224:

I suspect that in the past, Mr. Romney, like many other wealthy Americans, put his business assets into an individual retirement account invested in a Cayman Islands corporation because that permitted him to pay a lesser amount of taxes on his IRA’s earnings. Somehow it seems difficult to convince us that he understands or appreciates the value of taxes to our country’s financial stability when he is taking clever steps to avoid being taxed.

Note from IWD: If you’d like to get into a more detailed presumption of what Mr. Romney’s tax returns might reveal, here’s a link to one explanation. http://www.nytimes.com/2012/07/31/opinion/the-mysteries-of-mitt-romneys-financial-records.html?_r=1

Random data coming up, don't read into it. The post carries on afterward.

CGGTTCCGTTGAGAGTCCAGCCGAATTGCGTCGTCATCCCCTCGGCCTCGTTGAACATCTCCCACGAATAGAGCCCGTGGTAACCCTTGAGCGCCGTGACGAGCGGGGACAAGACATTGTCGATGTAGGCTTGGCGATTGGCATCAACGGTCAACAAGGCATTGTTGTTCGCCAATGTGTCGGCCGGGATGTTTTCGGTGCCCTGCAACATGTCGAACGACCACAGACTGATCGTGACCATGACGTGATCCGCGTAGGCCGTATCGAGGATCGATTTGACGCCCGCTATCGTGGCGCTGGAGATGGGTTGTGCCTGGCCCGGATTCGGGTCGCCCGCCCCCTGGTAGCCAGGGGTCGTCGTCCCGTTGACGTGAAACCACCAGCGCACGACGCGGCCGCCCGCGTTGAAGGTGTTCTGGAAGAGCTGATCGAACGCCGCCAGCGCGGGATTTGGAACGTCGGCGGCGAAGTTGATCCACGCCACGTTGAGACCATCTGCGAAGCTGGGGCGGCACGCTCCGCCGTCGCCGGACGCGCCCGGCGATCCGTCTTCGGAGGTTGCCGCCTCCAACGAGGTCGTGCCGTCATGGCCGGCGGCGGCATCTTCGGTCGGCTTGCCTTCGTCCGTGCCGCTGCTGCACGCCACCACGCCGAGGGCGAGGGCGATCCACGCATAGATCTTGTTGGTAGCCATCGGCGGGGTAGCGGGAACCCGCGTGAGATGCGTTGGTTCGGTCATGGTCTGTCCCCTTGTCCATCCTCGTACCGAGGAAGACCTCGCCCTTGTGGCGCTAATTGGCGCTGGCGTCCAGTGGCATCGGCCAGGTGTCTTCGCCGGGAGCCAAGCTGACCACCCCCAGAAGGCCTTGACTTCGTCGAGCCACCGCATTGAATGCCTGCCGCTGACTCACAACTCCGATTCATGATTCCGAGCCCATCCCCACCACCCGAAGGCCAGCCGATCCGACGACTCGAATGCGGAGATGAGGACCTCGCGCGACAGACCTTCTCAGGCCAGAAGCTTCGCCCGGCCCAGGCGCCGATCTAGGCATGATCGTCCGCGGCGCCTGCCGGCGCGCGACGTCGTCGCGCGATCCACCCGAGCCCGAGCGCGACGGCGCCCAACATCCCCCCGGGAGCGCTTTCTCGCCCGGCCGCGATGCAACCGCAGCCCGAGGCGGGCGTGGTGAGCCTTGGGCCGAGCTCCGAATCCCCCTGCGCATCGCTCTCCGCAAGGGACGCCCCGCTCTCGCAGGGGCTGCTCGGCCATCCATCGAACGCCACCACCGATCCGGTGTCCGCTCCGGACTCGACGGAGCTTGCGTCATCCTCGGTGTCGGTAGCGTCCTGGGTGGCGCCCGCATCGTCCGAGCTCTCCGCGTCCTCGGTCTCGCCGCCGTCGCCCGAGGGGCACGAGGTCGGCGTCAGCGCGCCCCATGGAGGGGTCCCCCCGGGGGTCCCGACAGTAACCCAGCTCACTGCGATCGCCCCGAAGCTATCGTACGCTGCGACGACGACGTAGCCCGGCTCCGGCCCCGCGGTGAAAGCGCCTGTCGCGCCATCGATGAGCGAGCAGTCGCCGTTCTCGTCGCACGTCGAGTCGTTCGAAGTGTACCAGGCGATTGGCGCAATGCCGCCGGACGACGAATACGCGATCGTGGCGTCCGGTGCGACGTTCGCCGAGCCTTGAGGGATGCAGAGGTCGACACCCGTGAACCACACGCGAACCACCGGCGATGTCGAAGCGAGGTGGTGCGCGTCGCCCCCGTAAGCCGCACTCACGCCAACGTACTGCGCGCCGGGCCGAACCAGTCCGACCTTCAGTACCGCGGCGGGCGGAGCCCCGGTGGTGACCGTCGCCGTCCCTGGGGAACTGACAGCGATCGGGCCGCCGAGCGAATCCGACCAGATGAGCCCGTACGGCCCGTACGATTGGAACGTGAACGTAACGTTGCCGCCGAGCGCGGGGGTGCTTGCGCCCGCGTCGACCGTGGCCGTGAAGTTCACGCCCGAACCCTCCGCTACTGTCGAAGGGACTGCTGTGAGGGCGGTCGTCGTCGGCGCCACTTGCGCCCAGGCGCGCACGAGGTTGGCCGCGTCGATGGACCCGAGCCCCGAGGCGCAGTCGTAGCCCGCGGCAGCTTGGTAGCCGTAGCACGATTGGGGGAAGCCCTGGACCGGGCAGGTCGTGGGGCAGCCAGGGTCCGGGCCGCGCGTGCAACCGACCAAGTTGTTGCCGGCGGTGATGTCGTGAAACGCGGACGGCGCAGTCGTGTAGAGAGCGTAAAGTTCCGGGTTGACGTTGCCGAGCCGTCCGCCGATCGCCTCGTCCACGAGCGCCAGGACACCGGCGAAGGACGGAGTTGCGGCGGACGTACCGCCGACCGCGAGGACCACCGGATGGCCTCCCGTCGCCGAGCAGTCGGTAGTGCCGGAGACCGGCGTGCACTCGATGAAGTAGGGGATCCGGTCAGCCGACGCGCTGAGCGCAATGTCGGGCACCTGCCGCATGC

311:

I say, whoever has never either exaggerated or understated an amount on his/her income taxes has a right to criticize Mitt Romney if he did the same thing. But we hold potential Presidents to higher standards – or at least we WANT to do that.

259:

Calls for him to release his tax records have come from some unexpected directions – from Ron Paul who is anything but pro-tax, and from conservative commentator George Will, who said on the Sunday ABC-TV news Magazine This Week that he’s surprised Romney didn’t clean up his tax situation four years ago when he knew he might run this year.

108:

The Democrats have found a sticky issue equal to the Republicans' persistent calls for Obama to present his birth certificate. They won’t take no for an answer.

136: